Inhibitory neurons are responsible for the coordination of lower esophageal sphincter relaxation and peristaltic contractions of the esophagus. In achalasia cardia, the inhibitory neurons are affected by the degeneration of the plexus myentericus with unknown origin of genetic, autoimmune, or infectious cause.[1] In the present case, the symptoms included severe vomiting while consuming food that causes dental erosion, leading to severe sensitivity of many teeth. Various etiological factors of dental erosion in children are caused by consumption of acidic and carbonated beverages, such as citric fruit juices and soft drinks; vomiting and gastroesophageal reflux; and frequent swimming in heavily chlorinated water.[8],[9] Heavy alcohol intake and spicy food consumption are other risk factors in adults.

In this case, the dental erosion was caused by repeated regurgitation of food. We planned for overdenture where we selected 12 13 22 23 31 32 33 34 35 41 42 43 44 as abutments because they contain larger roots compared to the posterior teeth. In a 4-year study by Renner et al., it was found that 50% of the roots used as overdenture abutments remained immobile.[10] A Chamfer finish line was planned for getting metal copings. Metal copings are more protective and retentive than the tooth supported prosthesis. Finally, overdenture was constructed and denture was relined every 6 months during postinsertion check-up.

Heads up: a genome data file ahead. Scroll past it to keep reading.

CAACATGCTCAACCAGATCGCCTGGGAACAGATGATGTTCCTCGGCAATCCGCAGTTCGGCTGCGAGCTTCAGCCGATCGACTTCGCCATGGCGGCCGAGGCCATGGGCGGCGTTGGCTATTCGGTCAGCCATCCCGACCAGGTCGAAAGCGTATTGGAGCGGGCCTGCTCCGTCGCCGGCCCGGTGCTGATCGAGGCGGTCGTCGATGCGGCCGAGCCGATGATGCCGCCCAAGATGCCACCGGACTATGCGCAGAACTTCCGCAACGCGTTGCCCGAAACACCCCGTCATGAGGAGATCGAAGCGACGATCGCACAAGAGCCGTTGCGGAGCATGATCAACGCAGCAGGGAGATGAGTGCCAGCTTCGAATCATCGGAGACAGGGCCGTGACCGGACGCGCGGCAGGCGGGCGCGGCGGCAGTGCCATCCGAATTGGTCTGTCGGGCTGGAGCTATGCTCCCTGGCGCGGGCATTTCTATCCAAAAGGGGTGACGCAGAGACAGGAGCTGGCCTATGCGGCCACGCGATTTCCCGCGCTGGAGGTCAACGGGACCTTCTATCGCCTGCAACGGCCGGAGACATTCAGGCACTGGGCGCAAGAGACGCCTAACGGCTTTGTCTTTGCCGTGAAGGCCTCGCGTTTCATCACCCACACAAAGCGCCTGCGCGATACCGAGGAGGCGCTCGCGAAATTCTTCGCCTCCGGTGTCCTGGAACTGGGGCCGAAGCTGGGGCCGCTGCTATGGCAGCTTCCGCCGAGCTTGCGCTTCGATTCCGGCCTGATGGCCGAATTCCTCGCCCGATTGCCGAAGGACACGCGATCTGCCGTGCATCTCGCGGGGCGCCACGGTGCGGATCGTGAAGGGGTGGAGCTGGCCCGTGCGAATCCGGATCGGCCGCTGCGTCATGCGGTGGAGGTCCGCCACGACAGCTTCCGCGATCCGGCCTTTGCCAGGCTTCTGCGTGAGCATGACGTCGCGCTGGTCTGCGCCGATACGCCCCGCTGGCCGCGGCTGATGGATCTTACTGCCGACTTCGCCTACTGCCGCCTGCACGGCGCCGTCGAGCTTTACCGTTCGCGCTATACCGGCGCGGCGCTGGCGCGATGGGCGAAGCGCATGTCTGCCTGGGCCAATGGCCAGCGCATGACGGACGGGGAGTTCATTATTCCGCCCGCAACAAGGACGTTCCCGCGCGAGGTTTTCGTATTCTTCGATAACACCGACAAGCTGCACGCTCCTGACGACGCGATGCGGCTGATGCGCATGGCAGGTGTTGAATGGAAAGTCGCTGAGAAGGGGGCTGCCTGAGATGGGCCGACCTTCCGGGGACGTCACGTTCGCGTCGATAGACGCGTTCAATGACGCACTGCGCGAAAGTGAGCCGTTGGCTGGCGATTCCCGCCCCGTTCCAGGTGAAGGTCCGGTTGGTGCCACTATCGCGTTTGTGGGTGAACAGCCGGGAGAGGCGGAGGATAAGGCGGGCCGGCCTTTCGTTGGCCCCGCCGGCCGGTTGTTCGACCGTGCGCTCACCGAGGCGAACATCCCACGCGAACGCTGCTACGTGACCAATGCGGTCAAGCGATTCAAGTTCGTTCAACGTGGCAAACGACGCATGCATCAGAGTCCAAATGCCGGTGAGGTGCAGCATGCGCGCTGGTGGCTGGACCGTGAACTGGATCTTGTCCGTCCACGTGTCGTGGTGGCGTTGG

Conclusion Top


DeVan golden statement of “Perpetual preservation of what remains is more important than the meticulous replacement of what is missing” still rings true. Overdenture is definitely a better option as compared to a conventional removable prosthesis particularly in achalasia cases because we preserve the remaining tooth structures with metal copings and reconstruct the remaining.

However, early diagnosis of achalasia cardia plays a major role in preventing the teeth from erosion. However, it is anytime advisable to use occlusal splints and fluoride application during the treatment phase of achalasia cardia with balloon dilatation. Once the patient is relieved of symptoms, prosthetic rehabilitation can be carried out based upon the severity of erosion.